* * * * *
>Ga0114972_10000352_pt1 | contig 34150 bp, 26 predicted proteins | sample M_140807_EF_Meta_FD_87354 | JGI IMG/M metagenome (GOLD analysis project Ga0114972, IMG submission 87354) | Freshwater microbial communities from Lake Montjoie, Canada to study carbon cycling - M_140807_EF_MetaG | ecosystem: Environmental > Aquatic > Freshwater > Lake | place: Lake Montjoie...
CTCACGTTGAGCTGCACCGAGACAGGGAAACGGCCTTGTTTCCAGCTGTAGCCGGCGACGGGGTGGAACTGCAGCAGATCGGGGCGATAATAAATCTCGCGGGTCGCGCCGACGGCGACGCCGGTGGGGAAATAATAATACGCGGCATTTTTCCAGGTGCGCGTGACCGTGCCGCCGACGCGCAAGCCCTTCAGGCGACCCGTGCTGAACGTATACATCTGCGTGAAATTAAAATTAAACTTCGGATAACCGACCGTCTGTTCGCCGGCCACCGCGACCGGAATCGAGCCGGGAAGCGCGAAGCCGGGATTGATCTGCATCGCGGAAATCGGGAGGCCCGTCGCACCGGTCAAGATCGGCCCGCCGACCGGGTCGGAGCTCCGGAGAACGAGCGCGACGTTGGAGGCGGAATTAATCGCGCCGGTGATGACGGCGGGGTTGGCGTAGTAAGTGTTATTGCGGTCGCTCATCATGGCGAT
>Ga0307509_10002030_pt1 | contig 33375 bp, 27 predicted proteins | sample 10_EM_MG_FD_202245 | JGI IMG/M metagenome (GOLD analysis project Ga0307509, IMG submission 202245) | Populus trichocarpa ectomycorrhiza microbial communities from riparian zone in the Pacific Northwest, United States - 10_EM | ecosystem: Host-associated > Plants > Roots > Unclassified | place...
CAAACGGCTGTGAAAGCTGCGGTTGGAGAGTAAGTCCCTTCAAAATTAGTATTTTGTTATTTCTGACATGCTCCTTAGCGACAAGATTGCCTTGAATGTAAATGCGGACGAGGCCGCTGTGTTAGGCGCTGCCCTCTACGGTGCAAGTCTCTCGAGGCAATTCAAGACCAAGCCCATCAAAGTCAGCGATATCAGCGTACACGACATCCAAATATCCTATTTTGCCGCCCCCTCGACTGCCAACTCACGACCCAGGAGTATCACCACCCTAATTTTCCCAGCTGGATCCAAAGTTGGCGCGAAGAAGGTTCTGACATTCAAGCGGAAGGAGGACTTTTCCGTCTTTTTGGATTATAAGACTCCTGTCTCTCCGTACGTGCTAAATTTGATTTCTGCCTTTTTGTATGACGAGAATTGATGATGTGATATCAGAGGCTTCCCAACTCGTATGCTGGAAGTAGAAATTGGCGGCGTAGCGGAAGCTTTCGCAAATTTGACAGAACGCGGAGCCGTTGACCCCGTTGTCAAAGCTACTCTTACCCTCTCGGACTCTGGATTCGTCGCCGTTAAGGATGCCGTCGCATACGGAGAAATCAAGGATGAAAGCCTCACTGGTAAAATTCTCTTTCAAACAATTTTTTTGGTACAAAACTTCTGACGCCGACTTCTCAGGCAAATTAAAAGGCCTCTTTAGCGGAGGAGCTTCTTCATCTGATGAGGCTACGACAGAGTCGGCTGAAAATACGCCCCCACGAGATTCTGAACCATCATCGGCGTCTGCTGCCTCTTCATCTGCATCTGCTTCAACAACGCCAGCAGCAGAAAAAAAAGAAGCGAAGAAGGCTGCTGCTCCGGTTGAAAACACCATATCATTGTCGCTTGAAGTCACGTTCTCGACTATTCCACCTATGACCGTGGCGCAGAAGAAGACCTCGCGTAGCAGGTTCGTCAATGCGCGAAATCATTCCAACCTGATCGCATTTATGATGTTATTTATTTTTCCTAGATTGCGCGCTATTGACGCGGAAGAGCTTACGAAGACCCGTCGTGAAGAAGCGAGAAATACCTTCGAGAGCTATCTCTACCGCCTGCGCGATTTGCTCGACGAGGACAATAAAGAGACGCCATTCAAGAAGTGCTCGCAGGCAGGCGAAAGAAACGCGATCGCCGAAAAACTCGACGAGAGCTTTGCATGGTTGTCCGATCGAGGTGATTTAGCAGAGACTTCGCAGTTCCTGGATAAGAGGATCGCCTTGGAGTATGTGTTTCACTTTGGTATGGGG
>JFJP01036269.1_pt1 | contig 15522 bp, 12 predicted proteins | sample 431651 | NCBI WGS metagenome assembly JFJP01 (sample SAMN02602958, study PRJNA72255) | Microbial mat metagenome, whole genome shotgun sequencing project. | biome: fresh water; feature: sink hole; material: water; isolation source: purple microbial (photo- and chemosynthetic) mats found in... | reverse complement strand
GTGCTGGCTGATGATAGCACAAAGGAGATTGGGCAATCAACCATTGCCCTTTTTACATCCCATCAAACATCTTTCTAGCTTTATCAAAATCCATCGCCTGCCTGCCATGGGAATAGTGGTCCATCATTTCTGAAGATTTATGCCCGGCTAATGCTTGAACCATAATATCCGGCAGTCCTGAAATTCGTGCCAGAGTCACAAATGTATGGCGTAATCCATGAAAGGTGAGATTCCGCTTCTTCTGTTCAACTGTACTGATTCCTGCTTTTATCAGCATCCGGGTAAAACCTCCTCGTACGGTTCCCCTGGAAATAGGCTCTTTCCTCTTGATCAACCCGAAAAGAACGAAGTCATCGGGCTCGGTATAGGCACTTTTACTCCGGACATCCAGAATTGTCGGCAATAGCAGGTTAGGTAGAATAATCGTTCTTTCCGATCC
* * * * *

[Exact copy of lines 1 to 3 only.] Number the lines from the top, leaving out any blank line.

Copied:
>Ga0114972_10000352_pt1 | contig 34150 bp, 26 predicted proteins | sample M_140807_EF_Meta_FD_87354 | JGI IMG/M metagenome (GOLD analysis project Ga0114972, IMG submission 87354) | Freshwater microbial communities from Lake Montjoie, Canada to study carbon cycling - M_140807_EF_MetaG | ecosystem: Environmental > Aquatic > Freshwater > Lake | place: Lake Montjoie...
CTCACGTTGAGCTGCACCGAGACAGGGAAACGGCCTTGTTTCCAGCTGTAGCCGGCGACGGGGTGGAACTGCAGCAGATCGGGGCGATAATAAATCTCGCGGGTCGCGCCGACGGCGACGCCGGTGGGGAAATAATAATACGCGGCATTTTTCCAGGTGCGCGTGACCGTGCCGCCGACGCGCAAGCCCTTCAGGCGACCCGTGCTGAACGTATACATCTGCGTGAAATTAAAATTAAACTTCGGATAACCGACCGTCTGTTCGCCGGCCACCGCGACCGGAATCGAGCCGGGAAGCGCGAAGCCGGGATTGATCTGCATCGCGGAAATCGGGAGGCCCGTCGCACCGGTCAAGATCGGCCCGCCGACCGGGTCGGAGCTCCGGAGAACGAGCGCGACGTTGGAGGCGGAATTAATCGCGCCGGTGATGACGGCGGGGTTGGCGTAGTAAGTGTTATTGCGGTCGCTCATCATGGCGAT
>Ga0307509_10002030_pt1 | contig 33375 bp, 27 predicted proteins | sample 10_EM_MG_FD_202245 | JGI IMG/M metagenome (GOLD analysis project Ga0307509, IMG submission 202245) | Populus trichocarpa ectomycorrhiza microbial communities from riparian zone in the Pacific Northwest, United States - 10_EM | ecosystem: Host-associated > Plants > Roots > Unclassified | place...